“I think what’s so important and great about JEHN is how we’re learning about these parts of history that we might not have ever gotten to discuss at all. Along those lines, I’ve also learned how to properly have these types of conversations and how to become comfortable with being uncomfortable. It’s only through discussing such issues that we can begin creating change,” she said.

Sierra Santiago, a sophomore in Macaulay Honors College majoring in political science with a minor in Africana and Puerto Rican/Latino studies, said through the network she has learned how to critically analyze global history and gained knowledge of systemic oppression in the areas of education and criminal justice.

“Although the U.S. education system generally covers ‘important’ events in this nation’s history, many stories of colonization and subjection are still left unsaid,” she explained.

“Having challenging discussions and experiences is crucial to developing a well-rounded and comprehensive worldview. Learning how to reclaim and reframe the ‘American’ narrative towards new multicultural perspectives and in characterizing public issues is essential to protecting all through equitable legislation,” she said.

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Anusha Natajaran

Anusha Natajaran, a Barrett, The Honors College junior majoring in sociology and history, is using her experience to inform her honors thesis, which focuses on how Arizona’s history is portrayed in textbooks and the lack of history and culture pertaining to communities of color.

“I am very interested in cultural education as many people who identify as a person of color have been left out in our curriculum, such as our textbooks or histories,” she said.

Natajaran said through the network she learned about Arizona’s role in removing Native American youth from their homes and sending them to residential schools that stripped them of their culture.

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Alejandra Maya

“Arizona is one of the states that had residential schools, and the history behind them is dark and brutal. JEHN is filling that gap that we missed in our social studies curriculum,” she said.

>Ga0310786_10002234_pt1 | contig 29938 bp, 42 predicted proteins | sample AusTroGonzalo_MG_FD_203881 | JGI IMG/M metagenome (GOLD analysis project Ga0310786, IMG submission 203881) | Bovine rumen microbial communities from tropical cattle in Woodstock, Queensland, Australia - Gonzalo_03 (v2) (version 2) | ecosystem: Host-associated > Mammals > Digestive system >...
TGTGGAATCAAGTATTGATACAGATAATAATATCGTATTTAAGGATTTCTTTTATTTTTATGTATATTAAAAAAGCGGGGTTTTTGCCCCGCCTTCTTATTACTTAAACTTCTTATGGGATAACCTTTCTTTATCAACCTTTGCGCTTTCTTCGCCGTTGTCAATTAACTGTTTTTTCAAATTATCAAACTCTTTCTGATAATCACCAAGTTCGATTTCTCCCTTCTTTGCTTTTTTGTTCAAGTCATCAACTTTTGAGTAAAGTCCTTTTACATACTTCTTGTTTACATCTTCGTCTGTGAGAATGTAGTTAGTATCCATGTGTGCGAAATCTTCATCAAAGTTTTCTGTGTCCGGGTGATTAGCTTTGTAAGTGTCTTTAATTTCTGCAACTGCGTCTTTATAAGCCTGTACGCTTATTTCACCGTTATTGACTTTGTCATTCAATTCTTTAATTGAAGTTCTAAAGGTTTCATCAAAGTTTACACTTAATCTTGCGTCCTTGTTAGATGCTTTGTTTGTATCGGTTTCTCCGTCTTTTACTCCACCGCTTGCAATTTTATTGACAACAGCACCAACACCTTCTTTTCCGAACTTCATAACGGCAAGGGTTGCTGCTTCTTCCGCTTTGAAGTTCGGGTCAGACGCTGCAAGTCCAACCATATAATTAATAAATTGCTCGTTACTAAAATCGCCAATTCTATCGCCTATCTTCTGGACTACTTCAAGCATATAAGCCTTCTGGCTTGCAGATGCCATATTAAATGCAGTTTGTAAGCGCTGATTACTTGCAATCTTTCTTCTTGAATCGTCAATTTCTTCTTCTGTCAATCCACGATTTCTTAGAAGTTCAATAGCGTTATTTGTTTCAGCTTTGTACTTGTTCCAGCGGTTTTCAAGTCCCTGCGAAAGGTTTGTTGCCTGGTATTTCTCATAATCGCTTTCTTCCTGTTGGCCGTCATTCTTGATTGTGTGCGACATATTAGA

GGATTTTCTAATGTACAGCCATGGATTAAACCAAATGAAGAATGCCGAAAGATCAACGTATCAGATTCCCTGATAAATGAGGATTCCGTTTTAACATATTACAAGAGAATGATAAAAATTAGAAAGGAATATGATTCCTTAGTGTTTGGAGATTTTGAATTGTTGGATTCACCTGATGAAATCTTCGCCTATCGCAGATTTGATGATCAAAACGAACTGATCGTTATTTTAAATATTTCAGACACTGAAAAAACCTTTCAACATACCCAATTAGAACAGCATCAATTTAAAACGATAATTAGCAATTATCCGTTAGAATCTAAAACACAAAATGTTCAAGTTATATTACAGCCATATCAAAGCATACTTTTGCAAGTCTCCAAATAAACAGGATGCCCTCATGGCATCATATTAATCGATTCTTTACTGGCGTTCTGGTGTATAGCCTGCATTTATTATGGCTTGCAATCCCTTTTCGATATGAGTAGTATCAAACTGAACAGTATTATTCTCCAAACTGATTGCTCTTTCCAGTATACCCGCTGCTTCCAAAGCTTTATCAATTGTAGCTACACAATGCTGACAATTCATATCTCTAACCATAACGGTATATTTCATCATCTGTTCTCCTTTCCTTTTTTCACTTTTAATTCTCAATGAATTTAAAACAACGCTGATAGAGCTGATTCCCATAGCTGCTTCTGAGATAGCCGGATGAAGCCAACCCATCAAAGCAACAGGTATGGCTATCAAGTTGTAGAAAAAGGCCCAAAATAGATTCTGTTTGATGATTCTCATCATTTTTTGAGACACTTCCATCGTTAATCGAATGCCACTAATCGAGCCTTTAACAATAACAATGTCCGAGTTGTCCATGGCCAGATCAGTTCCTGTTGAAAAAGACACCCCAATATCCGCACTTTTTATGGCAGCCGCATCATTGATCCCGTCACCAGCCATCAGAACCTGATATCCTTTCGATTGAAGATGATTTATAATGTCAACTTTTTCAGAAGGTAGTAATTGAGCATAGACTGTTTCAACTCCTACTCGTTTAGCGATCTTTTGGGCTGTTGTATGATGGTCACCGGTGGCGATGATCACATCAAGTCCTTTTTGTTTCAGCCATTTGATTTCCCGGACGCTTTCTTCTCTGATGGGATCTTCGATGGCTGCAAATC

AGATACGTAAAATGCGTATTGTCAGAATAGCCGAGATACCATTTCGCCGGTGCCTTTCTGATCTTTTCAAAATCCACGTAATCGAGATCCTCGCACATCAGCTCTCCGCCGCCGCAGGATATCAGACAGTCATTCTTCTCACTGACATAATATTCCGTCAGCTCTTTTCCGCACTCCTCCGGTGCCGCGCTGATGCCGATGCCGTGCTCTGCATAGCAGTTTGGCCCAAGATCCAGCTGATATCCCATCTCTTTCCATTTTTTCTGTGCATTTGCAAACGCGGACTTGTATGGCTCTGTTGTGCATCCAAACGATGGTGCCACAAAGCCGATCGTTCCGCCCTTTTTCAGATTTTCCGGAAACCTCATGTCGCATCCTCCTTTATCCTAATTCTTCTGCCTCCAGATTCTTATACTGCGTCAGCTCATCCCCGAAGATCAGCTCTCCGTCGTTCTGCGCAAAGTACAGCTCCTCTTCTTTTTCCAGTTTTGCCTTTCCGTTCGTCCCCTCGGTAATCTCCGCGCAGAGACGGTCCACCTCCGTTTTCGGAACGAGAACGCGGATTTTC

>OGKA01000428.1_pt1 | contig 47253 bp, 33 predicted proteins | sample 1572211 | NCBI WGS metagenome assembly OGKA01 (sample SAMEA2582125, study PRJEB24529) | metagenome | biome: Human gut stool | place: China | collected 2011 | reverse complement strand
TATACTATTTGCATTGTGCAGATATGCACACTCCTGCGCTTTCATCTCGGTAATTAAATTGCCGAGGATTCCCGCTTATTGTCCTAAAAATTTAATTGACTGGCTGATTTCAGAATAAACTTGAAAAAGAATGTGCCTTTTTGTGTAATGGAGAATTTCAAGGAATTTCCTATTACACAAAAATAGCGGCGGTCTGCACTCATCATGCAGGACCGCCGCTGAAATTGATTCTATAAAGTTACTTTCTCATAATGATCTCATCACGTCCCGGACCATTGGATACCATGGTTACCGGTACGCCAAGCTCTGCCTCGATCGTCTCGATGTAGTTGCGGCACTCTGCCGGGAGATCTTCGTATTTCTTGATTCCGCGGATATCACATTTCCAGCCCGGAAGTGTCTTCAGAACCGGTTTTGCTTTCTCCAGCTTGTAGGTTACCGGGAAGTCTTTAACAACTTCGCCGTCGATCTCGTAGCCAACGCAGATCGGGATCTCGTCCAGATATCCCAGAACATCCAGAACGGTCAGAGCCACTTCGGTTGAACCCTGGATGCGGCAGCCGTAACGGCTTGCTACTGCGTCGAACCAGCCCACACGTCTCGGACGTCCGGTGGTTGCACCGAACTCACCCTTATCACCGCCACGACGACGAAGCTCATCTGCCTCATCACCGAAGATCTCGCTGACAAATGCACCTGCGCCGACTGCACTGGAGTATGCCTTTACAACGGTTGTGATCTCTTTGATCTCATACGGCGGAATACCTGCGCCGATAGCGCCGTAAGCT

Alejandra Maya, a senior in Barrett, The Honors College majoring in political science, said students should not have to wait until college to learn about issues of justice and equity.

“This is a huge issue because not every person decides to pursue higher education, which is OK. But it is not OK that current and future generations are not exposed to these challenging topics. These topics are real-life experiences that every person in the world is exposed to. It is important to educate and make students aware of the environment we live in,” she said, adding that that is what the network does.

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Elisa Thomas

“JEHN has deepened my knowledge on systemic issues that we face as a nation and as a collective whole," said Elisa Thomas, a Barrett, The Honors College junior majoring in sociology with minors in justice studies and political science.

"I appreciate the depth and variety of sources we review: historical texts, modern-day news stories, documentaries, YouTube videos and poems. I think this breadth of knowledge is incredibly valuable to nourish strong discourse between students.”

Gabrielle Erves, a sophomore computer science major in Macaulay Honors College, said she appreciates “having a safe space to discuss issues.”

“I feel this is very important because the first way to heal these issues is to have conversations about them that are productive and that help to move the ball forward and promote change.”

The Justice Equity Honors Network is seeking a new cohort of honors students for the academic year 2022–23. The application is now open, and the deadline to apply is Dec. 20. 

Nicole Greason

Director of Marketing and Public Relations , Barrett, The Honors College


New possibilities for life at the bottom of Earth's ocean, and perhaps in oceans on other planets

November 22, 2021

In the strange, dark world of the ocean floor, underwater fissures, called hydrothermal vents, host complex communities of life. These vents belch scorching hot fluids into extremely cold seawater, creating the chemical forces necessary for the small organisms that inhabit this extreme environment to live.